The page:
Welcome to the 298th Tablescape Thursday!
While on vacation in Louisiana and Mississippi a few weeks ago, I had the opportunity to tour San Francisco Plantation in Garyville, Louisiana. Linda and I were really lucky because the day we toured it was the absolute last day it would be open for the whole summer. San Francisco is going through a restoration all this summer and will reopen for tours on September 1, 2014.
For Tablescape Thursday, I’m taking you inside the dining room and the butler’s pantry. When San Francisco Plantation was built in 1853, Edmond Marmillion wanted to build a grand home for his only two surviving children, Valsin and Charles. It took two years to build and once it was finished, Edmond hired artists to paint beautiful elaborate ceilings, door panels, faux marbling and faux wood graining throughout the home.
San Francisco Plantation is so distinctive and beautiful, it was the inspiration behind author, Frances Parkinson Keyes novel, Steamboat Gothic. We toured her home tour while on this trip, too–the home where she wrote so many of her novels. Looking forward to sharing that with you in a future post!
When you visit San Francisco Plantation, you’ll notice from some angles it really does resemble the old ornate Mississippi riverboats from that time period. Today the home sits right alongside a main road, you can see the fence there on the left running along the road out front.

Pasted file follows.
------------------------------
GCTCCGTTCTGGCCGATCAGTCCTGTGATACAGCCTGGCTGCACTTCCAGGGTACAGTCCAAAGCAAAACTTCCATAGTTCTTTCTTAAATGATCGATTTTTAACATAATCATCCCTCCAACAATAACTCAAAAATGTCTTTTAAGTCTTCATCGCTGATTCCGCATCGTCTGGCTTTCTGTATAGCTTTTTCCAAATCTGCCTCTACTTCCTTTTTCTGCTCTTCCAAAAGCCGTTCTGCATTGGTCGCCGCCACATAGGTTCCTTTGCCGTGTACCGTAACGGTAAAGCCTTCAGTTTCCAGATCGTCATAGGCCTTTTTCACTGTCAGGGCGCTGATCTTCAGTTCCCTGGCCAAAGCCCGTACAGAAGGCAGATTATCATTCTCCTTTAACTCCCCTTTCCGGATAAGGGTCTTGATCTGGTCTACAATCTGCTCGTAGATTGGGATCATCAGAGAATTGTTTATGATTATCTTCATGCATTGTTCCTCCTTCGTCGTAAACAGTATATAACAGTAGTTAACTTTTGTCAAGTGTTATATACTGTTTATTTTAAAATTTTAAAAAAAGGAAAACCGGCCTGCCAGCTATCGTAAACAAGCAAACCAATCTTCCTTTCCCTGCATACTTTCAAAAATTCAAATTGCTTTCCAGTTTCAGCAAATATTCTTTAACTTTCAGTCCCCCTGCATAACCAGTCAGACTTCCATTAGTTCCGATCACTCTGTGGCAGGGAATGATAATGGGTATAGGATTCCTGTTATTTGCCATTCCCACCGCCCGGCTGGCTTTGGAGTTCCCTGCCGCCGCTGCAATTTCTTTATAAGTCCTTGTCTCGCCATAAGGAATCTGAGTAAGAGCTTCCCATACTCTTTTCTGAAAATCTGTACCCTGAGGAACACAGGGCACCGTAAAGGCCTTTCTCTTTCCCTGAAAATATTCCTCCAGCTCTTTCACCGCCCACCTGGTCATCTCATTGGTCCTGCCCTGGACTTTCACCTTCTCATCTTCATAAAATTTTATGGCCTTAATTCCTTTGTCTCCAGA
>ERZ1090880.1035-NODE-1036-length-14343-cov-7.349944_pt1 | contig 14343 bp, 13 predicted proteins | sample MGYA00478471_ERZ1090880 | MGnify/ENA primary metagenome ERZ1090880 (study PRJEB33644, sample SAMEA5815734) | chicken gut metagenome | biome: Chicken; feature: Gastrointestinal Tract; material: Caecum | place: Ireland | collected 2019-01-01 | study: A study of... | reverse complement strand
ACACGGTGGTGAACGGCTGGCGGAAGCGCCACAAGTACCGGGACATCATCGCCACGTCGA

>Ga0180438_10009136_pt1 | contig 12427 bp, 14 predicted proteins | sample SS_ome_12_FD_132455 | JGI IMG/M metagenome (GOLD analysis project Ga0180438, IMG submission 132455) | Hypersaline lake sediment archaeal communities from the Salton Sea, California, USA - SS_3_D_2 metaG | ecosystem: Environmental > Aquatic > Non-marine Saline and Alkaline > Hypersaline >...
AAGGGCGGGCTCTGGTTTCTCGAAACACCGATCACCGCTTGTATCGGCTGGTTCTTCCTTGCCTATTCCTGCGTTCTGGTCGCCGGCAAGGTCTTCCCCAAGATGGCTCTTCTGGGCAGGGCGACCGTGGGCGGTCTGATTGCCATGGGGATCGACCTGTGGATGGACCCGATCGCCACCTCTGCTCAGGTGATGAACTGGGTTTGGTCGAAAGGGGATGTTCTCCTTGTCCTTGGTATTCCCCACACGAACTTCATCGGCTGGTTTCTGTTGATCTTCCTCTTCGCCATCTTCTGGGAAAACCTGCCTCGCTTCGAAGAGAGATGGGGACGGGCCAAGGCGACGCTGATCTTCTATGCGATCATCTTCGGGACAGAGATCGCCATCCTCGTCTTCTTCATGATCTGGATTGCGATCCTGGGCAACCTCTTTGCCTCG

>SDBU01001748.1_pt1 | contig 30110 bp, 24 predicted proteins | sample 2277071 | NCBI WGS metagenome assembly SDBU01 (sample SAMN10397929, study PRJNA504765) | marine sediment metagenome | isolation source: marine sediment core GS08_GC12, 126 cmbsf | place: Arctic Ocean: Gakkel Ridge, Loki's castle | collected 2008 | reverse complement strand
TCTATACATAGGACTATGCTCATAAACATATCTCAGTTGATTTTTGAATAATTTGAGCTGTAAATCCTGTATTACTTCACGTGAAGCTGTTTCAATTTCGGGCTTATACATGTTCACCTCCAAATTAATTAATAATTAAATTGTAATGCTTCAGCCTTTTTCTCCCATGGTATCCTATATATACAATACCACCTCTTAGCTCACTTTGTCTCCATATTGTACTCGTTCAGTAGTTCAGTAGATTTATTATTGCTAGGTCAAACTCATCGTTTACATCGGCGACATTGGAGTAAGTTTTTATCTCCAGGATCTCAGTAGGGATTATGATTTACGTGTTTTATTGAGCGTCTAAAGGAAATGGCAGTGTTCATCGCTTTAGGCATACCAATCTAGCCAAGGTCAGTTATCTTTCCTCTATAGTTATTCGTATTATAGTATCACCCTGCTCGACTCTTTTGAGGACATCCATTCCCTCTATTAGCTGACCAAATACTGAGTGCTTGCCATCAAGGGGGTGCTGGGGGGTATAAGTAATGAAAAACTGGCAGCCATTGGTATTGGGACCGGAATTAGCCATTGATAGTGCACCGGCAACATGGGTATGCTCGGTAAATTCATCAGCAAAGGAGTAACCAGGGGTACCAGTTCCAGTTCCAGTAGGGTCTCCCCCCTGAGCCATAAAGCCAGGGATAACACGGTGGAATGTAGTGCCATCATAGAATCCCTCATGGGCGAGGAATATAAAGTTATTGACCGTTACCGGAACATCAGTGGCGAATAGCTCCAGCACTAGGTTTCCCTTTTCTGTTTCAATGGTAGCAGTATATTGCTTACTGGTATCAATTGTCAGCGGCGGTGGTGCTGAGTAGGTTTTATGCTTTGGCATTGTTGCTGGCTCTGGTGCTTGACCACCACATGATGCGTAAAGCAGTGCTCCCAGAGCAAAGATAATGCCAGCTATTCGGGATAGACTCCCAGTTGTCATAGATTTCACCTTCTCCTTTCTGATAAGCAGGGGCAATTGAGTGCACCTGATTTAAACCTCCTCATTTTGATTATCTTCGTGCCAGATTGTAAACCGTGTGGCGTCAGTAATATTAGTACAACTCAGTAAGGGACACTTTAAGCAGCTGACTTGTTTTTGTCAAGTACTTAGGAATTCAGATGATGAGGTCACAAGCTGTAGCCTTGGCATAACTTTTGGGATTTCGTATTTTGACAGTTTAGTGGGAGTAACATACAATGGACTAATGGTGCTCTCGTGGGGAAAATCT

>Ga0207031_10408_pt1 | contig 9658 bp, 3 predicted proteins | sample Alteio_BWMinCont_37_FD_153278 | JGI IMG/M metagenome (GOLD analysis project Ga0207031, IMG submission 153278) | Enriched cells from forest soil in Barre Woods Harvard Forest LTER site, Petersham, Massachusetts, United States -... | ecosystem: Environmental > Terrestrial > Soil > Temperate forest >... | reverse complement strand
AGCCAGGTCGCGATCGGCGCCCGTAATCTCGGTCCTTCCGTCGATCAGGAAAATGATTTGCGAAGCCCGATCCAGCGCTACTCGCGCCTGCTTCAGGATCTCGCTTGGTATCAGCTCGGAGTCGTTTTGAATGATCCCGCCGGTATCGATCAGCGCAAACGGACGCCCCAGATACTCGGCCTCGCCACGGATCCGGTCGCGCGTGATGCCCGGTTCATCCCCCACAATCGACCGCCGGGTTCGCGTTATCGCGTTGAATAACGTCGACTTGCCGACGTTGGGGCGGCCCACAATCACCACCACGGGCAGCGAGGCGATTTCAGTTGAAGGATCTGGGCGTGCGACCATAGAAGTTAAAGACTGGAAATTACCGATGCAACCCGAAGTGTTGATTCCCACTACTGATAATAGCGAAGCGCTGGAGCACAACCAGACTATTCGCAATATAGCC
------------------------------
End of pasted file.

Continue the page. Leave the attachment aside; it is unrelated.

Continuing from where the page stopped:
As shown in these old photos from their website, San Francisco once had magnificent gardens going out toward the Mississippi River, Unfortunately, after the Great Flood of 1927, the Army Corps of Engineers built a big levee and it took the whole front yard and gardens. It almost got the home, too but the Louisiana legislature passed a measure that saved many of the plantation homes along the River Road, including San Francisco.
Can you imagine how beautiful this must have been in person!
Back around 1974, the home saw a massive restoration. (Photo below is from the San Francisco webite.)
When we toured the home, the dining room table was beautifully set for dinner.
The chandelier in the dining room of San Francisco Plantation…picture taking was a bit of a challenge since the home was so dimly lit in many rooms. I’ll be sharing more of this beautiful home with you in future posts.
The hand-painted ceilings were truly gorgeous!
Several of the plantation homes we toured on our trip had butler’s pantries. I loved seeing them so much. The cabinetry was always so beautifully done. Just look at the cathedral arch design in the doors. Beautiful flow blue displayed below.
Let’s take a peek inside.
A bit closer view…
There was a storage room nearby and the guide explained that they used urns buried into the floor/ground to store food like meats, cheese, milk etc… since the earth surrounding the urns would have stayed around 45 degrees in temperature.
Interesting way to store food, huh? I’d be afraid a child would fall in. They probably had lids on them back then. Update: Duh, I totally missed that big piece of wood behind it leaning against the wall. I’m sure that must be the lid. Thanks Mary for noticing that!
Hope you enjoyed this brief tour of San Francisco Plantation…can’t wait to share the rest of this historic home with you!
Looking forward to the beautiful tablescapes linked for this week’s Tablescape Thursday!
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